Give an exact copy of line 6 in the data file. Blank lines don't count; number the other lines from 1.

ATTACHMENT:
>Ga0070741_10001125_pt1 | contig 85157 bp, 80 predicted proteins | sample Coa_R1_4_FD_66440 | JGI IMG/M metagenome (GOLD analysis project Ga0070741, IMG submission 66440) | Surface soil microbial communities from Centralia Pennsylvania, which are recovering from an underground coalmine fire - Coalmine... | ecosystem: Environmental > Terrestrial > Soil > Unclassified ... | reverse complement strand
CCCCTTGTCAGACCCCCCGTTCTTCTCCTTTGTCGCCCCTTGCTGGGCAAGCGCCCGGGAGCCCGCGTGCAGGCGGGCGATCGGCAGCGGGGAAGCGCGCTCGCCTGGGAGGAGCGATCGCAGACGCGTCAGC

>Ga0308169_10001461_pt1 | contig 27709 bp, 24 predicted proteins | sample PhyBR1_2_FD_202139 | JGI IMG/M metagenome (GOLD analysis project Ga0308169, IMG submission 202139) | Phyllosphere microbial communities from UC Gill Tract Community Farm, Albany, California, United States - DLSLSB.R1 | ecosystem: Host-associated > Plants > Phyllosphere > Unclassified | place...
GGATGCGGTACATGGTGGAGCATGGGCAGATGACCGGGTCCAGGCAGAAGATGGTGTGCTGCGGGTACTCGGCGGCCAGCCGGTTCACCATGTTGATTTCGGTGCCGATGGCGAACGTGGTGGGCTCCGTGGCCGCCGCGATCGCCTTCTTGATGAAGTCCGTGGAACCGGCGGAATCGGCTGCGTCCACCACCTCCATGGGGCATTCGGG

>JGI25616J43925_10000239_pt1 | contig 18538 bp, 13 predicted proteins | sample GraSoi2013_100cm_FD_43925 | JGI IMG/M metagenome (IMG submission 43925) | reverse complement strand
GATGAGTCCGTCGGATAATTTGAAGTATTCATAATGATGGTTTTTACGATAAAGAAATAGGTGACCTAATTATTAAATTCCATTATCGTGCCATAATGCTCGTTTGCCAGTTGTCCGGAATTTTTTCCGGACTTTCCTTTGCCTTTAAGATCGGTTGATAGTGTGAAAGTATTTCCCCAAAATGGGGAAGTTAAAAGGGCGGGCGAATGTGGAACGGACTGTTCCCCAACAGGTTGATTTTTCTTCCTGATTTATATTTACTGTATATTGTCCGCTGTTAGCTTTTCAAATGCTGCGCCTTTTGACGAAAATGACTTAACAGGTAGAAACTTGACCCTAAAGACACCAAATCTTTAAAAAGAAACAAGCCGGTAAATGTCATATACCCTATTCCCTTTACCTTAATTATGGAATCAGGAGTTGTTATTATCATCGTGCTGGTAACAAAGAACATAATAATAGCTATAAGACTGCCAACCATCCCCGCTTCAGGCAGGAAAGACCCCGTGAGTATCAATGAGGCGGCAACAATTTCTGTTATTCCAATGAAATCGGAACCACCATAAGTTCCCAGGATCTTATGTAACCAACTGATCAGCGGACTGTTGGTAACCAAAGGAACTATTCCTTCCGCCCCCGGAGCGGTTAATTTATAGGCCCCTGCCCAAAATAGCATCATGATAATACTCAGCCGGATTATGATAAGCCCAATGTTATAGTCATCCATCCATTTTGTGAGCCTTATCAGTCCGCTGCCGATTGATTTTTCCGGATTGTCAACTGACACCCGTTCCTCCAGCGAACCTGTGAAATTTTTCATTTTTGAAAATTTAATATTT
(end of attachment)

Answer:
GATGAGTCCGTCGGATAATTTGAAGTATTCATAATGATGGTTTTTACGATAAAGAAATAGGTGACCTAATTATTAAATTCCATTATCGTGCCATAATGCTCGTTTGCCAGTTGTCCGGAATTTTTTCCGGACTTTCCTTTGCCTTTAAGATCGGTTGATAGTGTGAAAGTATTTCCCCAAAATGGGGAAGTTAAAAGGGCGGGCGAATGTGGAACGGACTGTTCCCCAACAGGTTGATTTTTCTTCCTGATTTATATTTACTGTATATTGTCCGCTGTTAGCTTTTCAAATGCTGCGCCTTTTGACGAAAATGACTTAACAGGTAGAAACTTGACCCTAAAGACACCAAATCTTTAAAAAGAAACAAGCCGGTAAATGTCATATACCCTATTCCCTTTACCTTAATTATGGAATCAGGAGTTGTTATTATCATCGTGCTGGTAACAAAGAACATAATAATAGCTATAAGACTGCCAACCATCCCCGCTTCAGGCAGGAAAGACCCCGTGAGTATCAATGAGGCGGCAACAATTTCTGTTATTCCAATGAAATCGGAACCACCATAAGTTCCCAGGATCTTATGTAACCAACTGATCAGCGGACTGTTGGTAACCAAAGGAACTATTCCTTCCGCCCCCGGAGCGGTTAATTTATAGGCCCCTGCCCAAAATAGCATCATGATAATACTCAGCCGGATTATGATAAGCCCAATGTTATAGTCATCCATCCATTTTGTGAGCCTTATCAGTCCGCTGCCGATTGATTTTTCCGGATTGTCAACTGACACCCGTTCCTCCAGCGAACCTGTGAAATTTTTCATTTTTGAAAATTTAATATTT